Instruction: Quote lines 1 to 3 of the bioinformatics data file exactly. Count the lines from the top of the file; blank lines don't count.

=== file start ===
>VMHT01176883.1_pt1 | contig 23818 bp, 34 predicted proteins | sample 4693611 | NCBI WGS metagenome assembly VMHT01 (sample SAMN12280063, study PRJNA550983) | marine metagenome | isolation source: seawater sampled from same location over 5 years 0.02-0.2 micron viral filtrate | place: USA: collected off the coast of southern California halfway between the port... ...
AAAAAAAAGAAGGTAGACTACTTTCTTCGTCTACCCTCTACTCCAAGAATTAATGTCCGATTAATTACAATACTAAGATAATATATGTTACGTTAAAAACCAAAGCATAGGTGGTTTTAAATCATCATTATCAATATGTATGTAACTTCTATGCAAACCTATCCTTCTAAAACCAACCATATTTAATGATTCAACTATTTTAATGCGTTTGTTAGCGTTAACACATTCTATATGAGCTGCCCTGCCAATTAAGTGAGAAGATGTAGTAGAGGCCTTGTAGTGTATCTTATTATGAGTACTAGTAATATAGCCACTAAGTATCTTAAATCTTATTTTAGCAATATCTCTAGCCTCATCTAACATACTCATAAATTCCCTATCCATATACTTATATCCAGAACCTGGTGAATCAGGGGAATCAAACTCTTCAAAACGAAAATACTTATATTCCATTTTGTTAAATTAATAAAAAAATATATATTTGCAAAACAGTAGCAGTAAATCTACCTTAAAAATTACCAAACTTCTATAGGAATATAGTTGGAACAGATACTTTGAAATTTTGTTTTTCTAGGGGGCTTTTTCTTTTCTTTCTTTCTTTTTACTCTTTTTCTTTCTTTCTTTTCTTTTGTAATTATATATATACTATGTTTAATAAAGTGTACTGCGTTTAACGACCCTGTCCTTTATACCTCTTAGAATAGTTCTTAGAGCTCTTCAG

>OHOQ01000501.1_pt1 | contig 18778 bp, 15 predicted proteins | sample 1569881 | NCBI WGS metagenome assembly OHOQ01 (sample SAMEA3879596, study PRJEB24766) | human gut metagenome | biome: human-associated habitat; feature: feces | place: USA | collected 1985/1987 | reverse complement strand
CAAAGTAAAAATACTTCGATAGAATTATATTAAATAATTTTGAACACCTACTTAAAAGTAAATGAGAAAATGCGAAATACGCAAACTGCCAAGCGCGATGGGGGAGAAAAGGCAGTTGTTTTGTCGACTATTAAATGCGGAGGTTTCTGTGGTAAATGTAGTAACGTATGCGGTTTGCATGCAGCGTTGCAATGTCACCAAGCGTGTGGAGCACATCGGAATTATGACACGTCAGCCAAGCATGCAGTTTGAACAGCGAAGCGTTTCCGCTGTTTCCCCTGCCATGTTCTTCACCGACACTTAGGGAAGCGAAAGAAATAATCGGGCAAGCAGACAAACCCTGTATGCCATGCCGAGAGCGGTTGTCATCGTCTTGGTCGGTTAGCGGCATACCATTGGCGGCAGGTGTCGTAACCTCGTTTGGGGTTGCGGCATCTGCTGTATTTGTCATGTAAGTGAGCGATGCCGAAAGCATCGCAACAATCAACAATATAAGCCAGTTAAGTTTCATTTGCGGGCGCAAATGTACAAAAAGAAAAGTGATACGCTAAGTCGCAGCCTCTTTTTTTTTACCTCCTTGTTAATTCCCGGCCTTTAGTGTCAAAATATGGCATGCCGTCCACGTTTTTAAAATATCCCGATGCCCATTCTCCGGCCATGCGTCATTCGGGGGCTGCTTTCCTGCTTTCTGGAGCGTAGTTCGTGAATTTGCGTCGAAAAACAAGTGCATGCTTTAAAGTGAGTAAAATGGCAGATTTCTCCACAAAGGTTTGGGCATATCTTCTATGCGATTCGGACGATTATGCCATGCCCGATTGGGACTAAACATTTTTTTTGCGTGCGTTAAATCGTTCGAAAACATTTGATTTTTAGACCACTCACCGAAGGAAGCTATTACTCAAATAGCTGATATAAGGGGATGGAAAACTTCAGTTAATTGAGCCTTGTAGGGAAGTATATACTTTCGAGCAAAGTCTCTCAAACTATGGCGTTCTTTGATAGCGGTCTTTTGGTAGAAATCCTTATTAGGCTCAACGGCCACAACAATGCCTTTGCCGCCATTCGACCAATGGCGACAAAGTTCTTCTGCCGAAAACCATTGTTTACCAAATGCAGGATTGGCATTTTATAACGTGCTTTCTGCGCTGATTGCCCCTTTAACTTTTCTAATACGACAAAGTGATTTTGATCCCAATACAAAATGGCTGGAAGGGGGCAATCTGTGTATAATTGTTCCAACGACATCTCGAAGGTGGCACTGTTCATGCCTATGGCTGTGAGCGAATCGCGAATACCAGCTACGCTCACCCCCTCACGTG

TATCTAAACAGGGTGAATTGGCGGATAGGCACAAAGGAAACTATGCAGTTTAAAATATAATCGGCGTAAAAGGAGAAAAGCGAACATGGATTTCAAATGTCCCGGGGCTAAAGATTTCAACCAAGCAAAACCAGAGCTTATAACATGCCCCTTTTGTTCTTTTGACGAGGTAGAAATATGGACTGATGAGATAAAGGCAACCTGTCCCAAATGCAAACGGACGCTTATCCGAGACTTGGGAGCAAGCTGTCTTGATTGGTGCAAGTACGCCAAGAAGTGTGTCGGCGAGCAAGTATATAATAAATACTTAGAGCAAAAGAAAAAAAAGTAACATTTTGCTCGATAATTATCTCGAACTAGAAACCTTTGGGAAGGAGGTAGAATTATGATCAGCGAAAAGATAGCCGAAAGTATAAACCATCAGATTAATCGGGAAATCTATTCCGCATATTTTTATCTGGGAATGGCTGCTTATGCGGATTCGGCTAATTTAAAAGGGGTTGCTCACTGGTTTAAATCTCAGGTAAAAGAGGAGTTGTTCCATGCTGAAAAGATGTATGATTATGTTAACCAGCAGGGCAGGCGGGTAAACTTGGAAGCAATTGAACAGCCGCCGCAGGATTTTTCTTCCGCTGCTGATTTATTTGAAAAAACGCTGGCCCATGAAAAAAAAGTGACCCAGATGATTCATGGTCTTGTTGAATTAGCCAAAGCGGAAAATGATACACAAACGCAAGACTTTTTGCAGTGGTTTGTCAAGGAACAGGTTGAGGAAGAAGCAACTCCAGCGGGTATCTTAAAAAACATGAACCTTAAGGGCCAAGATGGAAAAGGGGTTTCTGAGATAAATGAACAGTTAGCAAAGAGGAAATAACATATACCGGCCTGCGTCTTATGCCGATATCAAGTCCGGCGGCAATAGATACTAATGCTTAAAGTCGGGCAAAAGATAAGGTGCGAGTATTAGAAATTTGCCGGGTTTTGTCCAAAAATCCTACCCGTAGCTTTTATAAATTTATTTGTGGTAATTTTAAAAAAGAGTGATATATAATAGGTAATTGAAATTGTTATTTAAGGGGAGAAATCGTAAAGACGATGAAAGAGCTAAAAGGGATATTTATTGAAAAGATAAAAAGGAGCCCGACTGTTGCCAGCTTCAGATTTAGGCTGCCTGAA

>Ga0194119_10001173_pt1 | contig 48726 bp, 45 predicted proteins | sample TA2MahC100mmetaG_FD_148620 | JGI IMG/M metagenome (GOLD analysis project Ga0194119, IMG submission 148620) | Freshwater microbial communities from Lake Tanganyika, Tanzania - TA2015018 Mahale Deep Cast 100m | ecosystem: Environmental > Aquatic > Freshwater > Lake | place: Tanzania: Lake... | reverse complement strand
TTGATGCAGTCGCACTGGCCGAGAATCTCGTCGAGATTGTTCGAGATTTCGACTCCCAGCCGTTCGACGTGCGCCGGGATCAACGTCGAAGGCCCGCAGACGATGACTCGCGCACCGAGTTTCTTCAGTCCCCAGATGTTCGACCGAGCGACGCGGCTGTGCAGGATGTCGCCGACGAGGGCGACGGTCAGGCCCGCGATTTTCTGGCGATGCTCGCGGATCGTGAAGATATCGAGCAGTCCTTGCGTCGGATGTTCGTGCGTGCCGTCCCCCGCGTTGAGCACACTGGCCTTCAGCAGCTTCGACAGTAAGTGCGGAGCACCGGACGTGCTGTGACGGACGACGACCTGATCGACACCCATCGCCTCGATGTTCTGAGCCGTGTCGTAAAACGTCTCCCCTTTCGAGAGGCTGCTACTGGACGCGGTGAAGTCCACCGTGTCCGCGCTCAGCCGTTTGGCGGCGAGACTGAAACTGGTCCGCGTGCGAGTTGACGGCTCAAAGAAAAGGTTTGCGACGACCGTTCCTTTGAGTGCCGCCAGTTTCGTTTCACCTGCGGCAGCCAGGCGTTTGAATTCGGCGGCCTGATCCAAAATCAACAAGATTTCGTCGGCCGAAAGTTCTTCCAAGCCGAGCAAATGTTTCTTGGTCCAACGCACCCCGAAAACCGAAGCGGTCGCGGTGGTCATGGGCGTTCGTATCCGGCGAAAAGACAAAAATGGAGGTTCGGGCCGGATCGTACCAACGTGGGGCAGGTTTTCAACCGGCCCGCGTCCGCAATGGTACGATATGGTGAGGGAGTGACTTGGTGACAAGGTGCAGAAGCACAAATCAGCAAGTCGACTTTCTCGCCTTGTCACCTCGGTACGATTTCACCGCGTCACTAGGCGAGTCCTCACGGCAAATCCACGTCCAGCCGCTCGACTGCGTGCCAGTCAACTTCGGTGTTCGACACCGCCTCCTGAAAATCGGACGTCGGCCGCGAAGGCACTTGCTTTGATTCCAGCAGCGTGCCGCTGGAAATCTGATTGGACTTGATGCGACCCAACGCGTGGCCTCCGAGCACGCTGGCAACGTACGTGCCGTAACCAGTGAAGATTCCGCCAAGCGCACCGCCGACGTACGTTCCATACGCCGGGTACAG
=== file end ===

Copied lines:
>VMHT01176883.1_pt1 | contig 23818 bp, 34 predicted proteins | sample 4693611 | NCBI WGS metagenome assembly VMHT01 (sample SAMN12280063, study PRJNA550983) | marine metagenome | isolation source: seawater sampled from same location over 5 years 0.02-0.2 micron viral filtrate | place: USA: collected off the coast of southern California halfway between the port... ...
AAAAAAAAGAAGGTAGACTACTTTCTTCGTCTACCCTCTACTCCAAGAATTAATGTCCGATTAATTACAATACTAAGATAATATATGTTACGTTAAAAACCAAAGCATAGGTGGTTTTAAATCATCATTATCAATATGTATGTAACTTCTATGCAAACCTATCCTTCTAAAACCAACCATATTTAATGATTCAACTATTTTAATGCGTTTGTTAGCGTTAACACATTCTATATGAGCTGCCCTGCCAATTAAGTGAGAAGATGTAGTAGAGGCCTTGTAGTGTATCTTATTATGAGTACTAGTAATATAGCCACTAAGTATCTTAAATCTTATTTTAGCAATATCTCTAGCCTCATCTAACATACTCATAAATTCCCTATCCATATACTTATATCCAGAACCTGGTGAATCAGGGGAATCAAACTCTTCAAAACGAAAATACTTATATTCCATTTTGTTAAATTAATAAAAAAATATATATTTGCAAAACAGTAGCAGTAAATCTACCTTAAAAATTACCAAACTTCTATAGGAATATAGTTGGAACAGATACTTTGAAATTTTGTTTTTCTAGGGGGCTTTTTCTTTTCTTTCTTTCTTTTTACTCTTTTTCTTTCTTTCTTTTCTTTTGTAATTATATATATACTATGTTTAATAAAGTGTACTGCGTTTAACGACCCTGTCCTTTATACCTCTTAGAATAGTTCTTAGAGCTCTTCAG

>OHOQ01000501.1_pt1 | contig 18778 bp, 15 predicted proteins | sample 1569881 | NCBI WGS metagenome assembly OHOQ01 (sample SAMEA3879596, study PRJEB24766) | human gut metagenome | biome: human-associated habitat; feature: feces | place: USA | collected 1985/1987 | reverse complement strand